Assessment of toxic effects of cisplatin and HA-Pt in rodents

Animals—Twenty-four apparently healthy adult rodents (15 female Sprague-Dawley ratsl and 9 female BALB/c micel) were used to assess toxic effects of HA-Pt. Throughout the study period, rodents were housed individually in an Association for Assessment and Accreditation of Laboratory Animal Care International–accredited facility at the University of Kansas. All experimental procedures were approved by the University of Kansas Institutional Animal Care and Use Committee.

The 15 Sprague-Dawley rats weighed 0.20 to 0.25 kg and were arbitrarily assigned to 3 groups of 5 animals each by means of blindly selecting rats for each study group. Five rats each received 1 dose of cisplatin (6 mg/kg, IV), HA-Pt (6 mg/kg on a cisplatin basis, SC), or saline (0.9% NaCl, IV; volume equivalent to that for cisplatin) solution. The same SC injection site was used in all rats. The animals were monitored daily for signs of toxicosis. Twenty-four–hour urine samples were collected 5 and 30 days after injection of the assigned treatment (day 1). Urine samples were centrifuged at 2,500 × g and 4°C for 10 minutes, and the supernatants were frozen at −80°C until analysis for creatinine concentration. Samples were assessed by colorimetric Creatininem assay in accordance with instructions from the assay manufacturer.

The 9 BALB/c mice weighed 0.02 to 0.03 kg and were arbitrarily assigned to 3 groups of 3 animals by the same method described for rats. Three mice each received 1 dose of cisplatin (10 mg/kg, IV), HA-Pt (10 mg/kg on a cisplatin basis, SC), or saline solution (IV; volume equivalent to that for cisplatin). Animals were monitored daily for signs of toxicosis and euthanized by overdose of isoflurane 24 hours after injection of the assigned treatment. Heart blood samples (0.5 mL) were collected immediately after death was confirmed and sent to the Kansas State Veterinary Diagnostic Laboratory for a CBC and analysis of serum ALT, AST, and ALP activities.

Phase I-II clinical trial in dogs

Clinical trial design and enrollment criteria—An open-label, multiple dosage phase I-II clinical trial of HA-Pt was conducted at the University of Missouri Veterinary Medical Teaching Hospital. The clinical trial protocol was approved by the University of Missouri Institutional Animal Care and Use Committee. Informed client consent was required for each dog to be enrolled in the study.

Dogs of any age, sex, or breed that weighed ≥ 10 kg, were evaluated by the facility's oncology service, and had a histologically confirmed diagnosis of anal gland adenocarcinoma, sarcoma, oral SCC, oral melanoma, nasal SCC, or digital SCC were considered for enrollment. Dogs with metastatic cancers were excluded. The weight criterion was established to allow for safe collection of samples for pharmacokinetic analysis.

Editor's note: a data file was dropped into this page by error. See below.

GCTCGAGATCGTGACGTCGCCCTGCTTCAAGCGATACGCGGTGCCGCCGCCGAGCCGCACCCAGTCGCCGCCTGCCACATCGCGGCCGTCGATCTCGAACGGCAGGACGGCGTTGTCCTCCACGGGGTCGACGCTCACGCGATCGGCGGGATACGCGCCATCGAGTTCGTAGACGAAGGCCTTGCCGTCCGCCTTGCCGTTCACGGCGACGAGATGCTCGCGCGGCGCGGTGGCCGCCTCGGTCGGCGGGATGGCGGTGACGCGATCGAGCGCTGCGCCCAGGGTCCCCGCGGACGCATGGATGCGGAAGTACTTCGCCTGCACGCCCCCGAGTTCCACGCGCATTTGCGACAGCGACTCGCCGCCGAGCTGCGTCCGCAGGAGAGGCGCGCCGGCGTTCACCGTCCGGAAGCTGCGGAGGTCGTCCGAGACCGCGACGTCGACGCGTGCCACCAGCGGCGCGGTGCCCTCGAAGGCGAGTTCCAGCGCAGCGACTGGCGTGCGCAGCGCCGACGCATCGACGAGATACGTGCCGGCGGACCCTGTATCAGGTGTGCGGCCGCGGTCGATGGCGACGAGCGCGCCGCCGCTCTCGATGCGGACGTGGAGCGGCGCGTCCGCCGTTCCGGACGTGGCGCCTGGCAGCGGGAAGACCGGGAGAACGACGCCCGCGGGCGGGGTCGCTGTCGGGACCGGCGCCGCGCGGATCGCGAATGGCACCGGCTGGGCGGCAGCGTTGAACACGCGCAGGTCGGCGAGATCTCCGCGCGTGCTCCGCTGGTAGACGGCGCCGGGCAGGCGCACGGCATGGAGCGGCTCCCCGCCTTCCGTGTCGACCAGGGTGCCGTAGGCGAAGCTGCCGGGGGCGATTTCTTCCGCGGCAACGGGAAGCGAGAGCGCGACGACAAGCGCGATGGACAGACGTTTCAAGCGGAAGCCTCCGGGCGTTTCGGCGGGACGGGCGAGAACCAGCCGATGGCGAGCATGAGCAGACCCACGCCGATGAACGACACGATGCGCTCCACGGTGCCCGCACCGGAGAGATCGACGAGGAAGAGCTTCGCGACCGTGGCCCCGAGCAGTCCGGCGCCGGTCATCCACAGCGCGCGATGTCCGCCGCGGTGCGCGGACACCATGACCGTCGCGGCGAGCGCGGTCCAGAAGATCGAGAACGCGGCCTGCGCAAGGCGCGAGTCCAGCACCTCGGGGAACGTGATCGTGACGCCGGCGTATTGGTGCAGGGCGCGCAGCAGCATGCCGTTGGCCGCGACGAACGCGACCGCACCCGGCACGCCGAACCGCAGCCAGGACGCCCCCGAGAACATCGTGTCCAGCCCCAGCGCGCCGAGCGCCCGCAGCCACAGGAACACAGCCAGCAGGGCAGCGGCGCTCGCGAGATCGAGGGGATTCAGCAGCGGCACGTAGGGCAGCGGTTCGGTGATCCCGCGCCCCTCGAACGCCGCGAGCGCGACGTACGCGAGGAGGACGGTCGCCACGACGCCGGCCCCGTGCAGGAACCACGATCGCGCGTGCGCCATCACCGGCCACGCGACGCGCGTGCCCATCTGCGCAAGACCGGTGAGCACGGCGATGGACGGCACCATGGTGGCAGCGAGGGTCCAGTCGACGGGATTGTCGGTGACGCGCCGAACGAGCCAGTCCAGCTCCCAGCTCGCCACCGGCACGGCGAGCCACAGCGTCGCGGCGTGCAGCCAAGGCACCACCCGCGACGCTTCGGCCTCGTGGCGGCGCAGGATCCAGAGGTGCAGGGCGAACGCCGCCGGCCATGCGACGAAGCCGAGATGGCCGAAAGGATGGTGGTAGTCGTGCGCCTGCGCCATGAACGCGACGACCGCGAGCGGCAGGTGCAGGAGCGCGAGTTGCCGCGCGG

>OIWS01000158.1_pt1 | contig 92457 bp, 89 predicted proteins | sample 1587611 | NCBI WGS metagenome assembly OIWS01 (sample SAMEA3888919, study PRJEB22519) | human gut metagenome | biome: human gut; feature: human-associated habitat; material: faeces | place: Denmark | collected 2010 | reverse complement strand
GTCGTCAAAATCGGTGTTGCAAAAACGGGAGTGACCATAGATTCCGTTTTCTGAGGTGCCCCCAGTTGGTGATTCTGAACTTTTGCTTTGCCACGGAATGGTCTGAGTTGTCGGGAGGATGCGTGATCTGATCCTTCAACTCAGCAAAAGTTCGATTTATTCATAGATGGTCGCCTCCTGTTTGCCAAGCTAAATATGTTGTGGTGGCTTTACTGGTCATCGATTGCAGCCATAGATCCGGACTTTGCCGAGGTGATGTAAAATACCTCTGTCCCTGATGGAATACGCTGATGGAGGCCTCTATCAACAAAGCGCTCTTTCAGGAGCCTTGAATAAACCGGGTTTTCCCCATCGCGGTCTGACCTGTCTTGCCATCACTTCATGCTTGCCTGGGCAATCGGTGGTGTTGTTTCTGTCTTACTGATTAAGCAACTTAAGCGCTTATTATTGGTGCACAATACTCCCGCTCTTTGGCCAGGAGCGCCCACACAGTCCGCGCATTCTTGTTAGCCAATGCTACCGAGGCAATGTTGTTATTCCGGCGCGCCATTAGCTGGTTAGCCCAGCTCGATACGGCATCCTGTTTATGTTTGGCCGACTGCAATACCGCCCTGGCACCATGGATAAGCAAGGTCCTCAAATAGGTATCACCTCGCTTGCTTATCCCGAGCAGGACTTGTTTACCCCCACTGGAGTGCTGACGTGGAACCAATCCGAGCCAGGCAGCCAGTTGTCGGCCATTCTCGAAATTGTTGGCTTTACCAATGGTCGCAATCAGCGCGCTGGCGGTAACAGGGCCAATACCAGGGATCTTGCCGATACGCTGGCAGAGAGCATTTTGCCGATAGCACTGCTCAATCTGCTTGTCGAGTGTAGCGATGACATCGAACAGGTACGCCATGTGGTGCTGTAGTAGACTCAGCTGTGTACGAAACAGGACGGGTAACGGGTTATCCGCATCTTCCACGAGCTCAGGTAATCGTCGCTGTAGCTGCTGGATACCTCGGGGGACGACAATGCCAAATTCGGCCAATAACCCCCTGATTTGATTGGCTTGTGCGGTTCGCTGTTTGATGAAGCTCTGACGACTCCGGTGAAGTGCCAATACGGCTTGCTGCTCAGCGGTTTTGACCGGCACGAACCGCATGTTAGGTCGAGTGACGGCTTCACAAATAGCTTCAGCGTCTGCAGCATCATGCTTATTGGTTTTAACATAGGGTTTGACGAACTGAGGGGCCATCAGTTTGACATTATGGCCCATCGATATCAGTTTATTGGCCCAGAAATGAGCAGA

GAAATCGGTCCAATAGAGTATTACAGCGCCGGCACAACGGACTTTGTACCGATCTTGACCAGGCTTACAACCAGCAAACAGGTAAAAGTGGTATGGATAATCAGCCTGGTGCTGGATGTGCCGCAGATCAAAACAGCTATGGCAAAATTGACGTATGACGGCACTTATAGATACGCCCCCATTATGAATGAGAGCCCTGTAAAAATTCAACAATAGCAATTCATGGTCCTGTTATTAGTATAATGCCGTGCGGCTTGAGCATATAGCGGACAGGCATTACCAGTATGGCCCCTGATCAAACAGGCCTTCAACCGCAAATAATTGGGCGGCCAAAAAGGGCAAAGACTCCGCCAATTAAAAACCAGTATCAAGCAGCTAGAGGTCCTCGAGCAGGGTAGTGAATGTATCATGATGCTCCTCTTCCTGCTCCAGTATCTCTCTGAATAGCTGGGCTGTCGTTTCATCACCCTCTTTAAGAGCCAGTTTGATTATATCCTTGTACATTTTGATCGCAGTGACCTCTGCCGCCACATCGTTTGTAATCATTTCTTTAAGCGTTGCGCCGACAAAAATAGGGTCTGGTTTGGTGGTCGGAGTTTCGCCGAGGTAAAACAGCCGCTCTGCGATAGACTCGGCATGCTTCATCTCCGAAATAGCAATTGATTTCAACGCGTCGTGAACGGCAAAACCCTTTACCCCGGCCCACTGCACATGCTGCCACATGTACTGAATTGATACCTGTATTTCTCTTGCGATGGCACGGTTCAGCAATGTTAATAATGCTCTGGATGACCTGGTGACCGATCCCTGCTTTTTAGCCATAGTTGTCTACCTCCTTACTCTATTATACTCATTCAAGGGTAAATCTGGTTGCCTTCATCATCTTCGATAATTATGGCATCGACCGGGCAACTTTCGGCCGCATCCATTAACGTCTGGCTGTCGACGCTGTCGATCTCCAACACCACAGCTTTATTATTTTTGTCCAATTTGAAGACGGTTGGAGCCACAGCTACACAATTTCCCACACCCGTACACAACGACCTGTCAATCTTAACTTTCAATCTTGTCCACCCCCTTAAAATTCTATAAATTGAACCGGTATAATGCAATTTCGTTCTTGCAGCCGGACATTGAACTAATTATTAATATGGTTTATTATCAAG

To be included in the study, dogs were required to have a performance score of 0 or 1 on a 5-point scale modified from a scale developed for use in humans19 (where 0 = normal activity; 1 = restricted activity; 2 = compromised activity; 3 = disabled; and 4 = deceased) as assessed by physical examination by the attending clinician (SMAB, BKF, CJH, KAS, or JNB), and could not have any identified comorbid conditions expected to limit life expectancy to < 9 weeks. Additionally, eligible dogs had to meet the following criteria: a tumor > 2 cm in its longest dimension and disease fully staged with a CBC, serum biochemical analysis, thoracic radiographs (for patients with SCC of the mouth or a forepaw, oral melanoma or nasal SCC), abdominal ultrasound images (for patients with SCC of a hind paw or anal gland adenocarcinoma), and cytologic evaluation of a fine needle aspirate of the draining lymph node. Finally, dogs were excluded if they had received NSAIDs ≤ 7 days before starting the trial or at any time during the trial; if they had received immunotherapy, other chemotherapy, or radiation therapy ≤ 3 weeks before starting the trial; or if they had renal dysfunction serum as graded according to the following scale (because conditions such as renolithiasis, tumors, bladder paralysis, dehydration, and congestive heart disease can affect circulating BUN concentration, renal dysfunction was assessed on the basis of serum creatinine concentration): 0 = normal (creatinine < 1.6 mg/dL); 1 = mild dysfunction (creatinine, 1.7 to 2.5 mg/dL); 2 = moderate dysfunction (creatinine, 2.6 to 5.0 mg/dL); 3 = severe dysfunction (creatinine, 5.1 to 10.0 mg/dL); and 4 = renal failure (creatinine > 10.0 mg/dL), persistent neutropenia or thrombocytopenia, or a clinically important infection of the tumor that could not be readily managed according to the attending clinician's opinion.